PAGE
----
Record of Engels' Speech on the Revolution of March 18 in Paris
The account of the speech was printed without the author's name, in The Eastern Post, No. 130, March 25, 1871
This variant of the record was first published, in Russian, in the newspaper Pravda, No. 77, March 18, 1932
Reproduced from the General Council's Minute Book
This speech of Engels begins a series of reports by Marx and Engels on the proletarian revolution in Paris on March 18, 1871, which they made regularly at the General Council meetings. Basing his report on letters received from Paris, Engels refutes the bourgeois press stories that gave a distorted picture of the events of March 18. The minutes of this meeting, with the record of Engels’ speech, were mistakenly dated March 14; Marx, when looking through them, corrected the date to March 21.
First published in English in The General Council of the First International. 1870-1871. Minutes, Moscow, 1967, pp. 160-61.
[FROM THE MINUTES OF THE GENERAL COUNCIL MEETING
OF MARCH 21, 1871]
Cit. Engels then gave a description of the state of things in Paris. He said the letters received during the week from Paris, which Serraillier had already mentioned, had cleared up what had been incomprehensible before. It had appeared as if a few men had suddenly seized a number of cannon and kept them. The whole of the press and every one of the correspondents had written that these men must be [put] down but the French Government had temporised. The information received from our Paris Committee was [that] the National Guards paid for the making of these guns and liked to keep them. After the election they had found that the Republic was anything but safe under such an Assembly as had been elected. When the Prussians had entered Paris the guns had been taken away to another part of the town to keep them out of their reach. Then the Government had laid claim to them and endeavoured to take them away from the National Guards. Aurelle de Paladines had been appointed Commander in Chief of the National Guards and prefect of the police. Under Napoleon he had been Commander in Chief of the Gendarmerie and he was a partisan of the priests. At the bidding of Dupanloup, the bishop of Orleans, he had done five hours’ penance at Church while his army had been defeated in an action with the Germans. This had left no doubt as to the intentions of the Government. The National Guard had then prepared for resistance. Out of 260 battalions 215 had organised a Central Committee, men and officers combined. A delegate had been elected by each Company out of whom the local Committees of the arrondissements, or wards, had been formed, and they had elected the Central Committee. Out of twenty arrondissements only five had not elected any delegates. When the Assembly had removed to Versailles the Government had tried to clear Paris of the revolutionists and take the guns from them. The troops only just arrived in Paris had been meant to be employed under the command of Vinoy who had commanded the soldiers that shot down the people on the boulevards during the coup d’état in 1851. They had partly succeeded early in the morning but when the National Guards had discovered what had been done they had set to work to retake the guns and the soldiers had fraternised with the people. The town was now in the hands of the people, the troops that had not gone over had been withdrawn to Marseilles and the Assembly did not know what to do. None of the men of the Central Committee were known to fame, there were no Felix Pyats and men of that stamp in it, but they were well known among the working class. There were four members of the International in the Committee.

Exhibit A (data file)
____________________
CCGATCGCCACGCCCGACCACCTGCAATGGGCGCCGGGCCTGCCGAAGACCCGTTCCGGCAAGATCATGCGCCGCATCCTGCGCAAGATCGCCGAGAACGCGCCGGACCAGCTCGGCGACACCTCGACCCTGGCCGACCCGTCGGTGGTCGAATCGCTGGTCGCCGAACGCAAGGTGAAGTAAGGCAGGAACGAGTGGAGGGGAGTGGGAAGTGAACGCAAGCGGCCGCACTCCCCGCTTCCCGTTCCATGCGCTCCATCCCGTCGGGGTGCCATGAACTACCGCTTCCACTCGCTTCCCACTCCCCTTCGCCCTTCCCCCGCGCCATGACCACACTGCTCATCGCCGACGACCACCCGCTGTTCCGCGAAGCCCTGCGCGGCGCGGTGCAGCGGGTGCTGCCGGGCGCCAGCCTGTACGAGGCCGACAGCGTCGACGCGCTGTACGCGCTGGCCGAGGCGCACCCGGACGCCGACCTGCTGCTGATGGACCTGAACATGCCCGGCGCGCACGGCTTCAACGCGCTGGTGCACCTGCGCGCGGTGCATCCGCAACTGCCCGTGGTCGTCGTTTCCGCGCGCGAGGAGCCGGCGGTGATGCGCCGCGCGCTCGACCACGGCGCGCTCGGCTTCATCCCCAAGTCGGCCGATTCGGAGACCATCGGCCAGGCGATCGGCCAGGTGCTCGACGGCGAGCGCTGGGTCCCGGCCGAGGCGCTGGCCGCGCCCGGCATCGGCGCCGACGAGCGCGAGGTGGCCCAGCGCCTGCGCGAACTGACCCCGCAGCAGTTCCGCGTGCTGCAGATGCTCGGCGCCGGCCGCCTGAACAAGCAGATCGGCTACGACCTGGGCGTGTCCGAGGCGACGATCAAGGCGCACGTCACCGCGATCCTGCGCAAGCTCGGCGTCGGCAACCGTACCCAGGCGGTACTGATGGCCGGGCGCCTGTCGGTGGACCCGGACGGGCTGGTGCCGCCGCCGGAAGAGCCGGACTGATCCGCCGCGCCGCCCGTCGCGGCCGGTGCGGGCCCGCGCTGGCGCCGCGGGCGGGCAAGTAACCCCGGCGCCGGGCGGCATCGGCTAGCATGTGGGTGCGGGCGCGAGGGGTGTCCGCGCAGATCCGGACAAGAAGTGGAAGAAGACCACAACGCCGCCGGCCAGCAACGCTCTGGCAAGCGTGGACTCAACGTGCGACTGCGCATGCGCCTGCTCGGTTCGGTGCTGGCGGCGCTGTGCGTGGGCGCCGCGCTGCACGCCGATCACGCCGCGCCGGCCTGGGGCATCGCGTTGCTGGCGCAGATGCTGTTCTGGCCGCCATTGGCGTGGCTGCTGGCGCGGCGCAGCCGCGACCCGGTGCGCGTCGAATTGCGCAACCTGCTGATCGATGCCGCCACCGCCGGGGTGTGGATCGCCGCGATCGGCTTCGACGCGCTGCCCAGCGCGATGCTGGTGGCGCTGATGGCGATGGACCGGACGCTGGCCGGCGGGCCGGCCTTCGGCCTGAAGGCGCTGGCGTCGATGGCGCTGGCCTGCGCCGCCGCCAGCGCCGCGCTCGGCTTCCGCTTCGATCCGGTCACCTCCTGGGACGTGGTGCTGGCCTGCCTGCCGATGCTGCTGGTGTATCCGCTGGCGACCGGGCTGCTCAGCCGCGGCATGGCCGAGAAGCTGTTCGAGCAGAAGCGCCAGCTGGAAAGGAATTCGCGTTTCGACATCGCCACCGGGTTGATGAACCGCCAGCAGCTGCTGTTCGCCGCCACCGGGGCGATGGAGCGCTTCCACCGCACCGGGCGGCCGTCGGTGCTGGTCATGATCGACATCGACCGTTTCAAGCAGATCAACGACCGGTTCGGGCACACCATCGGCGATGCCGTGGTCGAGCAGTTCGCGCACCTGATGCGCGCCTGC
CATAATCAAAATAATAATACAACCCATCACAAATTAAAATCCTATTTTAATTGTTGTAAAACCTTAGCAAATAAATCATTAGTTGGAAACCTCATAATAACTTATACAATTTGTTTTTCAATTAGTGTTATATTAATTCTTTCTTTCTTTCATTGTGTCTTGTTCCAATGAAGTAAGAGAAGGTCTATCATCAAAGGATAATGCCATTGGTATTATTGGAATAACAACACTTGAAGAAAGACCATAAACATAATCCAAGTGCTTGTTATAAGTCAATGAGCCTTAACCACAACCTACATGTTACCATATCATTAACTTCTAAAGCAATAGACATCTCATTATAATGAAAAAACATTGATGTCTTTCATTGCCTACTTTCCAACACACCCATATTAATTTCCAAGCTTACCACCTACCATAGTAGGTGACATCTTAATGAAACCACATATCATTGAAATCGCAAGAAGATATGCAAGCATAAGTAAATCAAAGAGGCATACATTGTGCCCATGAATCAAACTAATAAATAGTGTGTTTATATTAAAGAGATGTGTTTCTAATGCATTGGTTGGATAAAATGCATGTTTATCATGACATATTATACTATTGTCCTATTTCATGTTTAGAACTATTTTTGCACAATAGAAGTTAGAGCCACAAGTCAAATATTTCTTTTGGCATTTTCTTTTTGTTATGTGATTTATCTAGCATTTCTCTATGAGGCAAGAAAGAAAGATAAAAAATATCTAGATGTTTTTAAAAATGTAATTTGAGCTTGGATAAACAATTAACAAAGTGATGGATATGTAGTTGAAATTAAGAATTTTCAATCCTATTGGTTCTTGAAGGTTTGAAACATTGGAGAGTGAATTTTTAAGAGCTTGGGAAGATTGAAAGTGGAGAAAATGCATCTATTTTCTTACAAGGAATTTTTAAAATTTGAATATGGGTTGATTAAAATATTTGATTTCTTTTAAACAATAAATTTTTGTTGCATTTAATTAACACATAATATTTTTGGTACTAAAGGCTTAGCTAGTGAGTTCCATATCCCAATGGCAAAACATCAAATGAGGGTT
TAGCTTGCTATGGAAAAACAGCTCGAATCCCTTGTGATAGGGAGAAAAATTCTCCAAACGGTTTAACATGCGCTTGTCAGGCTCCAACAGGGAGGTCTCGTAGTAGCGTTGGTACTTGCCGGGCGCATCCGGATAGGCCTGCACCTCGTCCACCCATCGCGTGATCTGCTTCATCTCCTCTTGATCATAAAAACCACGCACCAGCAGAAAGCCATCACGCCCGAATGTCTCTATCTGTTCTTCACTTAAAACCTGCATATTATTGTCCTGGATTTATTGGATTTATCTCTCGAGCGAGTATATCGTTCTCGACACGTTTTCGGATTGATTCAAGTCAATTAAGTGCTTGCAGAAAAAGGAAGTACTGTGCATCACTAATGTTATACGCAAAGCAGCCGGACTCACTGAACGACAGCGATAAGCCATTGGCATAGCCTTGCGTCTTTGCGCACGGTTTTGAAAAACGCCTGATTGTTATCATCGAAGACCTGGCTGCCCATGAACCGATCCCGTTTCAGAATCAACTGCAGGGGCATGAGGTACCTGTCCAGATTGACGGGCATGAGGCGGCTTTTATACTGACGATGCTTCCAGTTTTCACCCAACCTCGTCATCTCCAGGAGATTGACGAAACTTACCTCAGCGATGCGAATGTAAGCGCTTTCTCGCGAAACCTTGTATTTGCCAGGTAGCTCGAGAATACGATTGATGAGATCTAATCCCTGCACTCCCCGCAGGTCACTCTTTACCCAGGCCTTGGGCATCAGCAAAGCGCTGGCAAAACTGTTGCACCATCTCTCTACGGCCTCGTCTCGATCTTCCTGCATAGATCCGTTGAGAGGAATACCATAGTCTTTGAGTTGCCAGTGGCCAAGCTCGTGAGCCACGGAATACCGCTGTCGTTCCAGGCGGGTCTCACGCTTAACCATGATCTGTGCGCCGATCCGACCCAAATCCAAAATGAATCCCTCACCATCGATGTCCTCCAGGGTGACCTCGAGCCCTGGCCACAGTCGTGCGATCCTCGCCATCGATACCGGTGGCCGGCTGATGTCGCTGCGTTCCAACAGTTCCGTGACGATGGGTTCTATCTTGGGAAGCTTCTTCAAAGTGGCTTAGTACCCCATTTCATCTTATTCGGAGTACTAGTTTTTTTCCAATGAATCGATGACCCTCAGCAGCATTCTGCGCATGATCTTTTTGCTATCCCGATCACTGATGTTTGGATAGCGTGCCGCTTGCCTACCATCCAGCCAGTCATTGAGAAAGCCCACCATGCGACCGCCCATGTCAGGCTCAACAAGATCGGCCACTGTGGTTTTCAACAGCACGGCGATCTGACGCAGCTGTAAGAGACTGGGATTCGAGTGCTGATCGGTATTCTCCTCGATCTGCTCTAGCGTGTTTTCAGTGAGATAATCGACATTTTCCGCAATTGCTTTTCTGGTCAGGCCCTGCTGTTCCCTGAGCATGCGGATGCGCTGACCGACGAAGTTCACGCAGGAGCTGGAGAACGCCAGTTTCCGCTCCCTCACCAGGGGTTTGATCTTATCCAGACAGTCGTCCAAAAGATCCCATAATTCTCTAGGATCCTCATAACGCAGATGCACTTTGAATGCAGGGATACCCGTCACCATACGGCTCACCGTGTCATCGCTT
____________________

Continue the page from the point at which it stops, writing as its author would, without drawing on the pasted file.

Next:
The Commune was to be elected the next day. They had announced that the liberty of the press should be respected but not the rotten Bonapartist press. The most important resolution passed was that the preliminaries of peace should be respected. The Prussians were still near and if they could be kept out of the quarrel the chances of success were increased.
- Engels has in mind the National Assembly, extremely reactionary in its composition, elected on February 8 and opened on February 12, 1871 in Bordeaux (see Note 178).
- At the next meeting on March 28, 1871, Engels pointed out to the mistake made in the record of his speech on March 21: "Two Generals, Aurelle de Paladines and Valentin, were made into one. It was the latter who had been appointed Prefect of the Police".— Ed.
- A. Alavoine, J.-L. Durand, L.-E. Varlin, J.-L. Pindy.— Ed.